Ginger Milk Pudding

18 Aug

Finally I found a recipe to make one of the simplest yet delicious light desserts. In 2008, I went on a trip to China and was taken by a simple dessert, Ginger Milk Pudding. Luck me I ate it every chance I got. The dessert was best eaten warm or cold and my preference was cold.
It was basically a combination of steamed milk, sugar and ginger juice. The key ingredient in making the dessert was old ginger and it was the ginger’s starch and juice that reacted with proteins in the milk. The reaction causes coagulation and curdling of the milk proteins and results in a puddling like consistency.

Keys in Making Ginger Milk Pudding:

• Temperature is key steam the milk to 90 degrees celcius
• Old Ginger-the older the better as it has more starch
• After grating the ginger of its juice, let the juice settle so that the starch settles to the bottom (10-15 minutes)-it is white in consistency as to the yellow juice
• Temperature is again key let the steamed milk cool down to 80-85 celcius
• When pouring the milk into the ginger juice, make sure to pour it at 10-15 cm from the bowl with the juice in it-causing even distribution of the starch.
• Let the pudding cool and set firmly

DSC_0098

Ginger Milk Pudding (recipe found here)

500 ml of fresh milk (I used 2% milk)
4 tsp of sugar
4 tsp of juice extracted from old ginger (see “method” below)

To prepare the ginger juice, use a knife and scrap off the exterior of the ginger and then grate the ginger. To obtain the most out of your ginger, squeeze the grated pulp for juice as well. Although the recipe called for 4 tsp of ginger juice, one actually needed more than 4 teaspoons to get enough starch to make the pudding. For me I probably juiced about 1/2 cup. Again the key was to let the juice settle and separate between starch and juice. Meanwhile boil the milk to 90 degrees celcius. At this point you could add in the sugar and allow the temperature to cool down to approx 80-85 celcius. While the milk was cooling, spoon approx 2 tsp. of starchy ginger juice into the bowls. When the milk has cooled to 85 degrees celsius, pour at a height of 10-15 cm into the bowls to eventually distribute and cook the ginger starch. Let the pudding cool and set.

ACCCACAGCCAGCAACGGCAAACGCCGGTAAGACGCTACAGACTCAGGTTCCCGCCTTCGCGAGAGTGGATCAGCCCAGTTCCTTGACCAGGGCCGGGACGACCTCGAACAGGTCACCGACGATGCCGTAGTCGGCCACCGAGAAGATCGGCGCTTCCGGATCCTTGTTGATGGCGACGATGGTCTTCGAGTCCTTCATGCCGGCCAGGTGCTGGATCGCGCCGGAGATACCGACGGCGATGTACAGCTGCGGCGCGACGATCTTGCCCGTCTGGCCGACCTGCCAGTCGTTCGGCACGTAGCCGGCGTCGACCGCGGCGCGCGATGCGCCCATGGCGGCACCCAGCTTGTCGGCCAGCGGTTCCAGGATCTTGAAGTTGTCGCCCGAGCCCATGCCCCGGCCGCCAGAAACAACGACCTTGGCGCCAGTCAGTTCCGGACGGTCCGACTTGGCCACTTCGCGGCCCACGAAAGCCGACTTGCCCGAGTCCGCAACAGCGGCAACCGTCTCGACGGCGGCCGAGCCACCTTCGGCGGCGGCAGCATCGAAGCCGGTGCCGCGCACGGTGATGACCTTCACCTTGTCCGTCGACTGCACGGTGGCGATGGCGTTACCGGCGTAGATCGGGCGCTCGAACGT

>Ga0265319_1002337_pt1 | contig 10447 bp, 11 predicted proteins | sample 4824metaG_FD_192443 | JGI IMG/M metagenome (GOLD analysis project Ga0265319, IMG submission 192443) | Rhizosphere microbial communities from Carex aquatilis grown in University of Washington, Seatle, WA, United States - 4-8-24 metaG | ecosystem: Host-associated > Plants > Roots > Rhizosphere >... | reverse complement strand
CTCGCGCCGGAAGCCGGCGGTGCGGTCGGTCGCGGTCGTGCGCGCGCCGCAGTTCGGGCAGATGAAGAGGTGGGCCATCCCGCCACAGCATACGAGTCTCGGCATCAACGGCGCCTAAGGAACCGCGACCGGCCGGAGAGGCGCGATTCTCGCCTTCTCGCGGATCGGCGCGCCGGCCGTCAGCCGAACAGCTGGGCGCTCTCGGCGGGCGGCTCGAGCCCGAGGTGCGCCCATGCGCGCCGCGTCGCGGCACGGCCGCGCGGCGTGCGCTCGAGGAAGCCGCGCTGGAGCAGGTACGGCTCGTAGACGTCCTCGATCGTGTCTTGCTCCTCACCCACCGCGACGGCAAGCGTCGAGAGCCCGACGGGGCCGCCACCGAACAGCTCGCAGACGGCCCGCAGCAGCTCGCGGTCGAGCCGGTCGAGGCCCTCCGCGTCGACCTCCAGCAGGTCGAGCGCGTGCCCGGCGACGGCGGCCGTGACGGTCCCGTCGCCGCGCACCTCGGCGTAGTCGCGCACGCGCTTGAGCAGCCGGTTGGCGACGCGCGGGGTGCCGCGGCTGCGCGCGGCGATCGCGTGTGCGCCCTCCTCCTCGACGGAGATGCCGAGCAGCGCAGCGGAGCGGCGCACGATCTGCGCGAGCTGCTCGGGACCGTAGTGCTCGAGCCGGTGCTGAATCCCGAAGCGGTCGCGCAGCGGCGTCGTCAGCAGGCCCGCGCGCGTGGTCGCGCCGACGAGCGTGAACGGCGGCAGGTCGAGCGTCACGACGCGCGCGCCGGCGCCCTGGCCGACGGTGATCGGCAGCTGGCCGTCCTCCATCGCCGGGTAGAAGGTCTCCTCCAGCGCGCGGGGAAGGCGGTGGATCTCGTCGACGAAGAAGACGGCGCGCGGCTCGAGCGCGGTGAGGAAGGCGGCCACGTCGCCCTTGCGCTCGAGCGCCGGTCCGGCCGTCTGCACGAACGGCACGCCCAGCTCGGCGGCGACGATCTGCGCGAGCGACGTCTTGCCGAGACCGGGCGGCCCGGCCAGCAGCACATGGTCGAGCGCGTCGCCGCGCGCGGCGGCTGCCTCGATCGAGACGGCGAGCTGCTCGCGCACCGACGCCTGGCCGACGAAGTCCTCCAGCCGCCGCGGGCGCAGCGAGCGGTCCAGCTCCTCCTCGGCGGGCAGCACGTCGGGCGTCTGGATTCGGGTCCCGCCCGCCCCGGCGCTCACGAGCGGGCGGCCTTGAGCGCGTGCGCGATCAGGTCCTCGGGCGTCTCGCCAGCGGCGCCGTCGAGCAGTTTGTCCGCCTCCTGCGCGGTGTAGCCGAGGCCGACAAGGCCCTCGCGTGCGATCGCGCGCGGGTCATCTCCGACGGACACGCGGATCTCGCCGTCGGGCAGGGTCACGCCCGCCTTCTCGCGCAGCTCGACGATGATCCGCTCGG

Results: I finally found the recipe closest to the puddings I tried during my trip. Again it is nutritious after it was milk. As a note to individuals who would like to try it, if it did not set tweak the amount of juice. Enjoy.

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3 Responses to “Ginger Milk Pudding”

  1. Alan (travellingfoodies) August 18, 2013 at 7:47 PM #

    Thanks for trying out the recipe from my blog and the shout out. 🙂

    • Eva August 18, 2013 at 8:47 PM #

      You’re welcome…you’ve got good recipes…:)

  2. andmorefood August 22, 2013 at 6:13 PM #

    this is like my most favoritest dessert ever! even more than chocolate, which is saying alot.

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